Results 1 
5 of
5
Growing Cell Structures  A Selforganizing Network for Unsupervised and Supervised Learning
 Neural Networks
, 1993
"... We present a new selforganizing neural network model having two variants. The first variant performs unsupervised learning and can be used for data visualization, clustering, and vector quantization. The main advantage over existing approaches, e.g., the Kohonen feature map, is the ability of the m ..."
Abstract

Cited by 250 (11 self)
 Add to MetaCart
We present a new selforganizing neural network model having two variants. The first variant performs unsupervised learning and can be used for data visualization, clustering, and vector quantization. The main advantage over existing approaches, e.g., the Kohonen feature map, is the ability of the model to automatically find a suitable network structure and size. This is achieved through a controlled growth process which also includes occasional removal of units. The second variant of the model is a supervised learning method which results from the combination of the abovementioned selforganizing network with the radial basis function (RBF) approach. In this model it is possible  in contrast to earlier approaches  to perform the positioning of the RBF units and the supervised training of the weights in parallel. Therefore, the current classification error can be used to determine where to insert new RBF units. This leads to small networks which generalize very well. Results on the t...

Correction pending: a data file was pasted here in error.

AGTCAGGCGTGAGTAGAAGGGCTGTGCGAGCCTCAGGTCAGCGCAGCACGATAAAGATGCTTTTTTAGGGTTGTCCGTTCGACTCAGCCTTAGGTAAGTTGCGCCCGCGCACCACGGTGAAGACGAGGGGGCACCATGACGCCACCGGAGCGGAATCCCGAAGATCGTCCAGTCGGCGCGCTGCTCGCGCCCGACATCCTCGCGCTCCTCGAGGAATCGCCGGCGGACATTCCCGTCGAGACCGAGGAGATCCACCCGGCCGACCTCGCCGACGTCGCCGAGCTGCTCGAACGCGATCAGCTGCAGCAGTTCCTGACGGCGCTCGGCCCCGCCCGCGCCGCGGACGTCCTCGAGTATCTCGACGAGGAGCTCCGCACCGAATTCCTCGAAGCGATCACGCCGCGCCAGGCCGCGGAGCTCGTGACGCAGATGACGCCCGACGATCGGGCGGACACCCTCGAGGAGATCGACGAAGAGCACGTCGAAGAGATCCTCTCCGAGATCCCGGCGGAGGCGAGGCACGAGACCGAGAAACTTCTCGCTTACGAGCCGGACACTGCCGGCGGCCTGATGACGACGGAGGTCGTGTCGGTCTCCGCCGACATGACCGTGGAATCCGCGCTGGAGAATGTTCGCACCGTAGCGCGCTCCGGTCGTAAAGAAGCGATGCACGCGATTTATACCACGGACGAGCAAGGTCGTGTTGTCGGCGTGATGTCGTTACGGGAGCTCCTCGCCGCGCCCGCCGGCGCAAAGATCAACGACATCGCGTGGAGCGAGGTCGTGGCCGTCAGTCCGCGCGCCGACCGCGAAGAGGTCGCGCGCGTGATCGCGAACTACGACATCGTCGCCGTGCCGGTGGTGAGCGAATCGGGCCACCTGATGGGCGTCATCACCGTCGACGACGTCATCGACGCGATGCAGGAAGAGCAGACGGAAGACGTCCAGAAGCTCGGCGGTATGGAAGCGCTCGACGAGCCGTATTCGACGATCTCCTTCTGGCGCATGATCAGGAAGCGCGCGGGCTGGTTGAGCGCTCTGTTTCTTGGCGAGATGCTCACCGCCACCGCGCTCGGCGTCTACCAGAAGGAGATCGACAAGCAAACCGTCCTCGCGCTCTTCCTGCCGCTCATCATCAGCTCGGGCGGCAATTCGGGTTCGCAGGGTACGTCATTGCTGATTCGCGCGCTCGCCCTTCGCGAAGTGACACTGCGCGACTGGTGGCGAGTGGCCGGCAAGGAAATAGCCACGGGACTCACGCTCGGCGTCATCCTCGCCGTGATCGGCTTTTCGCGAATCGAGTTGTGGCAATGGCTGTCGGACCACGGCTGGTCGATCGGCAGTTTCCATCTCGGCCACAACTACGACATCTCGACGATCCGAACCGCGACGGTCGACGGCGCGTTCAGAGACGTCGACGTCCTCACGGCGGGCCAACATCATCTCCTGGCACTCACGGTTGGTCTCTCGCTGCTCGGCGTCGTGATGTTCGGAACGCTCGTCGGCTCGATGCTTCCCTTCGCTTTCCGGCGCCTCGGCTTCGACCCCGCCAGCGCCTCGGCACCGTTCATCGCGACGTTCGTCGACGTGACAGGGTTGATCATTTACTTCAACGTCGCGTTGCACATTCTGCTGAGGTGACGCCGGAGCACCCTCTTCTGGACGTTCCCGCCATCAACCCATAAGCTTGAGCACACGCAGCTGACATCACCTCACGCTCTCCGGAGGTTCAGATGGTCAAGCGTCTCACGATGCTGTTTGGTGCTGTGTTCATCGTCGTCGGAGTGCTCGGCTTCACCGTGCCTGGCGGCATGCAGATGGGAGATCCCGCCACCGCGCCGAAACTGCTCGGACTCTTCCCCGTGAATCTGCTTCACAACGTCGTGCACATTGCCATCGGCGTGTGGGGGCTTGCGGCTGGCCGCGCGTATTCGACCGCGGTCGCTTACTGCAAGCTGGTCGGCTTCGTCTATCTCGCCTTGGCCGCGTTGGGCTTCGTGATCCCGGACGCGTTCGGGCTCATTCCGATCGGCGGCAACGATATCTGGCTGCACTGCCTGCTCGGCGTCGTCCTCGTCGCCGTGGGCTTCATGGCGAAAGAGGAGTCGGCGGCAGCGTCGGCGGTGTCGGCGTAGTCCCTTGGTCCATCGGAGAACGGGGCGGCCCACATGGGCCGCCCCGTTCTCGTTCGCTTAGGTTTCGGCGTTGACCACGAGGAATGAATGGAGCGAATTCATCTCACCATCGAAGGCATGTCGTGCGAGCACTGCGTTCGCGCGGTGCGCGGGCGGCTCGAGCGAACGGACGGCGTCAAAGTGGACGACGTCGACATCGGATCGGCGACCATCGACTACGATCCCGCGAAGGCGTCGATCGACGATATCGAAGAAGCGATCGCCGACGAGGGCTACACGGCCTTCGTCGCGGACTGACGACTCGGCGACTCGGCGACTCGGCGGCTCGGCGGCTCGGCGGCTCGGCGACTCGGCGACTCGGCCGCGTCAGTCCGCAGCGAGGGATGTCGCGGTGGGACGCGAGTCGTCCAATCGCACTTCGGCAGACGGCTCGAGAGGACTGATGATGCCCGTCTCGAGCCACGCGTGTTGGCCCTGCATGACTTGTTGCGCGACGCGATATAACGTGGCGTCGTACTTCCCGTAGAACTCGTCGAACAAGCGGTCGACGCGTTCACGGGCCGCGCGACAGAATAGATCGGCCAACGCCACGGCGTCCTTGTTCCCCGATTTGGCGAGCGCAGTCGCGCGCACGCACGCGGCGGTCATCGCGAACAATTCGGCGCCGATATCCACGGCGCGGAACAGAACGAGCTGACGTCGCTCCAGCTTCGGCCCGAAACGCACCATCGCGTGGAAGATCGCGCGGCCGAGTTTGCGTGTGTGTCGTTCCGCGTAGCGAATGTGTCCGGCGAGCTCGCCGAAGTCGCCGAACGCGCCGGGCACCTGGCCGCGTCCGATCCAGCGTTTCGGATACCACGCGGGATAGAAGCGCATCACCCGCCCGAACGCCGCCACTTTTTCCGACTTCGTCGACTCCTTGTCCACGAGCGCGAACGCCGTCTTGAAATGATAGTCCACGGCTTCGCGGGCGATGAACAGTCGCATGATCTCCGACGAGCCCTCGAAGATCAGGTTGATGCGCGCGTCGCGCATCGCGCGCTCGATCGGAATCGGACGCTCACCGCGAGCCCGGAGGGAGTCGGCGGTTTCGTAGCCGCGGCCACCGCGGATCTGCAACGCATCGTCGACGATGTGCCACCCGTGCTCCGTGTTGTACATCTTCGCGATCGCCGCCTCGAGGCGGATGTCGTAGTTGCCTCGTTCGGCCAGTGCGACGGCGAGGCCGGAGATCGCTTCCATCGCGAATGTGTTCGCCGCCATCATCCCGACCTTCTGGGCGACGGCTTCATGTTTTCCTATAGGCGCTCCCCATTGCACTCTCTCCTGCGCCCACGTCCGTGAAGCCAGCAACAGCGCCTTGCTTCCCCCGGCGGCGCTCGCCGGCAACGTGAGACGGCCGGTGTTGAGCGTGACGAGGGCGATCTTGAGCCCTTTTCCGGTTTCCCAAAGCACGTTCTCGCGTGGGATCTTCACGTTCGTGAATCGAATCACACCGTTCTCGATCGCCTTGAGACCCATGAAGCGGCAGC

Lyapunov Stability Analysis of Quantization Error for
 DCS Neural Networks,” International Joint Conference on Neural Networks
, 2003
"... Abstract — In this paper we show that the quantization error for Dynamic Cell Structures (DCS) Neural Networks (NN) as defined by Bruske and Sommer provides a measure of the Lyapunov stability of the weight centers of the neural net. We also show, however, that this error is insufficient in itself t ..."
Abstract

Cited by 5 (3 self)
 Add to MetaCart